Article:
San Diego Chargers: Consistency, Not Talent, Is Key for a Super Bowl Run

Todd KaufmannSenior Writer ISeptember 2, 2010

NEW ORLEANS - AUGUST 27:  Philip Rivers #17 of the San Diego Chargers in action against the New Orleans Saints at the Louisiana Superdome on August 27, 2010 in New Orleans, Louisiana.  (Photo by Chris Graythen/Getty Images)
Chris Graythen/Getty Images

I heard it last year, I'm hearing it again this year.

The San Diego Chargers are one of the favorites to make it to Arlington, Texas, the site of this season's Super Bowl. The biggest game in the industry.

The city of San Diego, the fans, and even the media are buzzing about the potential of the team that's about to embark on what could be the franchise's best run since they made it to the big game back in 1994—a run that ended with a blowout loss to the San Francisco 49ers, whom at the time, had not only more talent, but also more consistency.

If you look at 2010 San Diego Chargers, consistency will be the key for a legitimate run at the Super Bowl at Cowboys' Stadium.

They have a well above average quarterback in Philip Rivers, a running back that could be a star in the making in Ryan Mathews, an offensive line led by one of the best centers in the league in Nick Hardwick, and a wide receiving corps who, despite the absence of Vincent Jackson, still has a lot of talent and ability. They also have a defense that, despite their troubles in the secondary, was still giving ugave up less than 20 points per game last season.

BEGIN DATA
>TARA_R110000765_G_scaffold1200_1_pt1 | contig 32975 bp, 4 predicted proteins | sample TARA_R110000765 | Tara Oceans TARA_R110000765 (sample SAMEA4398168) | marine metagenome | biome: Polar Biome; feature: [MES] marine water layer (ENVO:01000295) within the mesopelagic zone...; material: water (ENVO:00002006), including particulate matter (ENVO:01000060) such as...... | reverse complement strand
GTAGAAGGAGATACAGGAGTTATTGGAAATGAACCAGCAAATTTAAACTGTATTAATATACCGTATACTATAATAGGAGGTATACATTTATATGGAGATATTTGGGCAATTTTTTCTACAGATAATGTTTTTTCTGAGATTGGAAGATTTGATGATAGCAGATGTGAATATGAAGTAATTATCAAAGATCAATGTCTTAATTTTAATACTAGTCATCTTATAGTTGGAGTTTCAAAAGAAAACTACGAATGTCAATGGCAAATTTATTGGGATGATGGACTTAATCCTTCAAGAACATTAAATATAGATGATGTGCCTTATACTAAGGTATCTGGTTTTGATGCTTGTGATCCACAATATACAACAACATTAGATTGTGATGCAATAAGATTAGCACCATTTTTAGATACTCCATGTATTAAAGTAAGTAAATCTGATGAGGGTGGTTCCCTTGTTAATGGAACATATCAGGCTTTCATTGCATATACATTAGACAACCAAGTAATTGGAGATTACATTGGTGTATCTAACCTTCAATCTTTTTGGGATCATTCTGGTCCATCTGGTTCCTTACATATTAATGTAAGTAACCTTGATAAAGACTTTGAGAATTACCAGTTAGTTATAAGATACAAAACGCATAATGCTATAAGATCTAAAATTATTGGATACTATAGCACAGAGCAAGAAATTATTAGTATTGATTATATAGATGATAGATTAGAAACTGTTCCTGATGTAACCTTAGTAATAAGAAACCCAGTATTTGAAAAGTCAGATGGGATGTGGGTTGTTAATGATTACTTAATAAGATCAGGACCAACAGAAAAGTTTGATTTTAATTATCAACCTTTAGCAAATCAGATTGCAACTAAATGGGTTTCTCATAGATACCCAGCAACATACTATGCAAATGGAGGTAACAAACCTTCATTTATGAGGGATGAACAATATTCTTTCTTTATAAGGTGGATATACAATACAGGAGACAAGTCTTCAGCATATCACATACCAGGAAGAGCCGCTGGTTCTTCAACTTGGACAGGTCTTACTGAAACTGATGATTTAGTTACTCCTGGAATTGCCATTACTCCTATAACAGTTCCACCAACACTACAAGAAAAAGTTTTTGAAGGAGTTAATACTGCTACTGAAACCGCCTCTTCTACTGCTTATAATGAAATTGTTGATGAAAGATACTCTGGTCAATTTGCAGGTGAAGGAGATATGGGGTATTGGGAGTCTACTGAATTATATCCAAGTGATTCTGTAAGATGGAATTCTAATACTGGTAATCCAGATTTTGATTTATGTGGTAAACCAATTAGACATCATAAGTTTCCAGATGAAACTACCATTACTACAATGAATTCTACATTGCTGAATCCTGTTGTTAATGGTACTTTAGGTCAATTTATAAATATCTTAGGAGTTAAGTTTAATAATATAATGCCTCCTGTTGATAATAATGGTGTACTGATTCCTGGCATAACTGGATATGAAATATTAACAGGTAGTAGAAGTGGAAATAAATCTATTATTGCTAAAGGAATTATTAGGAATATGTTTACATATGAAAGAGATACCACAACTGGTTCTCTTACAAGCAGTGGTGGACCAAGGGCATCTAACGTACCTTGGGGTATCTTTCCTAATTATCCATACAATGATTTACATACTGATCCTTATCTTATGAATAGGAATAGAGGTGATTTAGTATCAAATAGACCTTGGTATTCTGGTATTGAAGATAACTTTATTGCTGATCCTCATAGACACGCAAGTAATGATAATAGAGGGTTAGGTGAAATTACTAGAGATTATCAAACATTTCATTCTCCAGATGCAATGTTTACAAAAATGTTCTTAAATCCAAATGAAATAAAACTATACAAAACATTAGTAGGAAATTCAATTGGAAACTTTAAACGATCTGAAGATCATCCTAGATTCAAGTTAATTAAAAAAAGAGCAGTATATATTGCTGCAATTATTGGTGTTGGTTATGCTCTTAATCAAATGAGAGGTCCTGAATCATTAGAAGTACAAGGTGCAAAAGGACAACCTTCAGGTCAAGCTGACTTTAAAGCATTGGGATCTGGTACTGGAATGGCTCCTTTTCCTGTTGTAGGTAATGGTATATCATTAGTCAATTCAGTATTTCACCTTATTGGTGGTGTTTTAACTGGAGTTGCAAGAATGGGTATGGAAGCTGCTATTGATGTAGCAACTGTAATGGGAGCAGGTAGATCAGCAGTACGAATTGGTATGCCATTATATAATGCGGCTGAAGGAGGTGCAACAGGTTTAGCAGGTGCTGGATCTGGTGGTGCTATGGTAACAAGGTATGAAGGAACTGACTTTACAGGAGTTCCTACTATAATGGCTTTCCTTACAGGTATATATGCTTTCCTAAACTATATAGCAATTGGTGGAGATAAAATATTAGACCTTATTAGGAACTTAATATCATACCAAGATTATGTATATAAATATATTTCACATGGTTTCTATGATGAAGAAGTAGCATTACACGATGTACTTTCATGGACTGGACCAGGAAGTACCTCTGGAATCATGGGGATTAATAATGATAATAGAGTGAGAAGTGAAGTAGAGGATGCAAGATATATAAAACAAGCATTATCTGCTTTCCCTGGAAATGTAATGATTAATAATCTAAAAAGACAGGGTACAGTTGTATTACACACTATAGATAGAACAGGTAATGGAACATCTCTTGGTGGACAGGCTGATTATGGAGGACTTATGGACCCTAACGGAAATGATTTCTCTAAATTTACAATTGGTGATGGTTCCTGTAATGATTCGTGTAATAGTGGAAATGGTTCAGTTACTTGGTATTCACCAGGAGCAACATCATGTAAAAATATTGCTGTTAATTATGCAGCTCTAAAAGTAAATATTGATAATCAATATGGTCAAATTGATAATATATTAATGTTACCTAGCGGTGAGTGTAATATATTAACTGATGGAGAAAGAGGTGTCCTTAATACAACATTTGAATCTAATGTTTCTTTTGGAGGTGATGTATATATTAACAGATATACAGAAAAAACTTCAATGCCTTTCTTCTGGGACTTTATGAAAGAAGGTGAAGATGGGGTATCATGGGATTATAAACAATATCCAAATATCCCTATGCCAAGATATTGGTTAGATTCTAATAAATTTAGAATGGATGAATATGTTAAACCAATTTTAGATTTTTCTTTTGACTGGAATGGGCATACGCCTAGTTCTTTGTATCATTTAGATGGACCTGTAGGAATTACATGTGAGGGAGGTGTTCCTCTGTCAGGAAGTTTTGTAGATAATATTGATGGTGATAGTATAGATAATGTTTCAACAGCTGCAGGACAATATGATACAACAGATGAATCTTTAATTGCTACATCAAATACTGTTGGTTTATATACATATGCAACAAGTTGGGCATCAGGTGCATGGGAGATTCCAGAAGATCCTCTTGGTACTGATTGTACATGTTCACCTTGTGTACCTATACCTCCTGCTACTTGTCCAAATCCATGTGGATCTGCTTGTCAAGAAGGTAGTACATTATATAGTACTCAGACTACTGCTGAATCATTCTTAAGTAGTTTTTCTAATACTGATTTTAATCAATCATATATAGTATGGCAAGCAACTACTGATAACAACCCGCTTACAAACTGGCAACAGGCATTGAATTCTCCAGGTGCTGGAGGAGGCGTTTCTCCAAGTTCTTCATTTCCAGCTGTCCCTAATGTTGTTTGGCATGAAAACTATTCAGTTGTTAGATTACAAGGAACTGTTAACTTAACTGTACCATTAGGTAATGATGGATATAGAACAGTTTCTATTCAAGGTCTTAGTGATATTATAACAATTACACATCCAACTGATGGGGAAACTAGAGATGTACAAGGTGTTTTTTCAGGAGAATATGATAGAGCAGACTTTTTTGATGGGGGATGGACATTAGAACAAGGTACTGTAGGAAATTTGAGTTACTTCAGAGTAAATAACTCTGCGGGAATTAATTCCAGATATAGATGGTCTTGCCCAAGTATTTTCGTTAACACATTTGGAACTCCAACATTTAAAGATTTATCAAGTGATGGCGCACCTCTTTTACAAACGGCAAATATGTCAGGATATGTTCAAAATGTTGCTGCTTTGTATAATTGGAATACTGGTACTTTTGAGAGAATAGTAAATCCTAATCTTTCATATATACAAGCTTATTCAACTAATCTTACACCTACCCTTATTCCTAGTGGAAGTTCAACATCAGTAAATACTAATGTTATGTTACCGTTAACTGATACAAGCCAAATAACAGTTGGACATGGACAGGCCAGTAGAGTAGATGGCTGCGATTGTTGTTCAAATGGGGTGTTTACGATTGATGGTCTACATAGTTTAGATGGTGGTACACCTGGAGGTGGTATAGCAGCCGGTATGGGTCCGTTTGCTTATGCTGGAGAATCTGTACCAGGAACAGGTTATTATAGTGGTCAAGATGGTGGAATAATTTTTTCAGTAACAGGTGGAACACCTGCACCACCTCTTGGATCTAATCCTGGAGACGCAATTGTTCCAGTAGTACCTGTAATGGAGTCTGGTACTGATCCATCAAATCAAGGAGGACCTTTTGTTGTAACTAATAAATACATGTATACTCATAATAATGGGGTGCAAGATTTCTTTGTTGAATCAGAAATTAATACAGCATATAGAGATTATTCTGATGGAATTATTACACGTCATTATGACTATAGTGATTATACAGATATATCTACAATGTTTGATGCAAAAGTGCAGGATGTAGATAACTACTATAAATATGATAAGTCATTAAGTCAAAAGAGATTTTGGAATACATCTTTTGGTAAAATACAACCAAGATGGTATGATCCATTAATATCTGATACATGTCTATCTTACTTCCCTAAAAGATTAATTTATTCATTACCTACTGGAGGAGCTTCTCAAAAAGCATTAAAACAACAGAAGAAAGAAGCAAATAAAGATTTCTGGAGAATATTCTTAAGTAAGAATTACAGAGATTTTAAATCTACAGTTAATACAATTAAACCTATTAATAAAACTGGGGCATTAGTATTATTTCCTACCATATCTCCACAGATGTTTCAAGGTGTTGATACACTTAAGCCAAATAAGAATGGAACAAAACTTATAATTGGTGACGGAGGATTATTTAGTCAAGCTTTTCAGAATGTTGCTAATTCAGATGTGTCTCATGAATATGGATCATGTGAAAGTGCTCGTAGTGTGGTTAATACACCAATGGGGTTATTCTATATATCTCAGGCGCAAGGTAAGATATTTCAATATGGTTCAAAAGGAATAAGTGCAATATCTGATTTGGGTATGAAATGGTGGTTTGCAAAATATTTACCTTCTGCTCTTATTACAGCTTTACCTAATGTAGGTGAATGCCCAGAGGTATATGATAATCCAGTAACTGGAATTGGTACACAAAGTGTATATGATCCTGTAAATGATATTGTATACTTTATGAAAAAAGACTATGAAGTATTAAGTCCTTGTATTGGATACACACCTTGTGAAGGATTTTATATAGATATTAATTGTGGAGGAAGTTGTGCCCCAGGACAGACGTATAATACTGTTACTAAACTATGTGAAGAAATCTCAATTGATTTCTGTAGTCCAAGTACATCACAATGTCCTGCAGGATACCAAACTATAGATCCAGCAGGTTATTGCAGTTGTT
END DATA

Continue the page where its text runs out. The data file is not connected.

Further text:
The talent is there. It's what they do with it during the season that counts the most.

The Chargers play in a division that lacks any real threat at the division crown, so getting into the playoffs is merely a formality unless this team takes themselves far too seriously.

When you look at the first half of their schedule, there's no reason that the Chargers shouldn't at least be able to win seven of those nine games, if not eight.

They will have Jacksonville, Arizona, New England, and Tennessee at home, and will be on the road for Kansas City, Seattle, Oakland, St. Louis, and Houston. Those nine teams were a combined 59-85 in 2009, and three of which (Arizona, New England, Houston) finishing above .500 last year.

Their final seven games down the stretch, four at home against Denver, Oakland, Kansas City, and San Francisco, and three on the road against Indianapolis, Cincinnati, and Denver, will be the deciding factor on just how determined they are to get to the ultimate prize.

If there was ever a schedule set up for the Chargers to have home field advantage throughout the playoffs, this is the year to get it done.

This is the year where one-and-done isn't an option anymore. This is the year where they put it all together and make their biggest run since the Natron Means days.

Win the games they're supposed to win, take care of business, and let the rest work itself out. They have the talent, but consistency will be the name of the game for this 2010 team.


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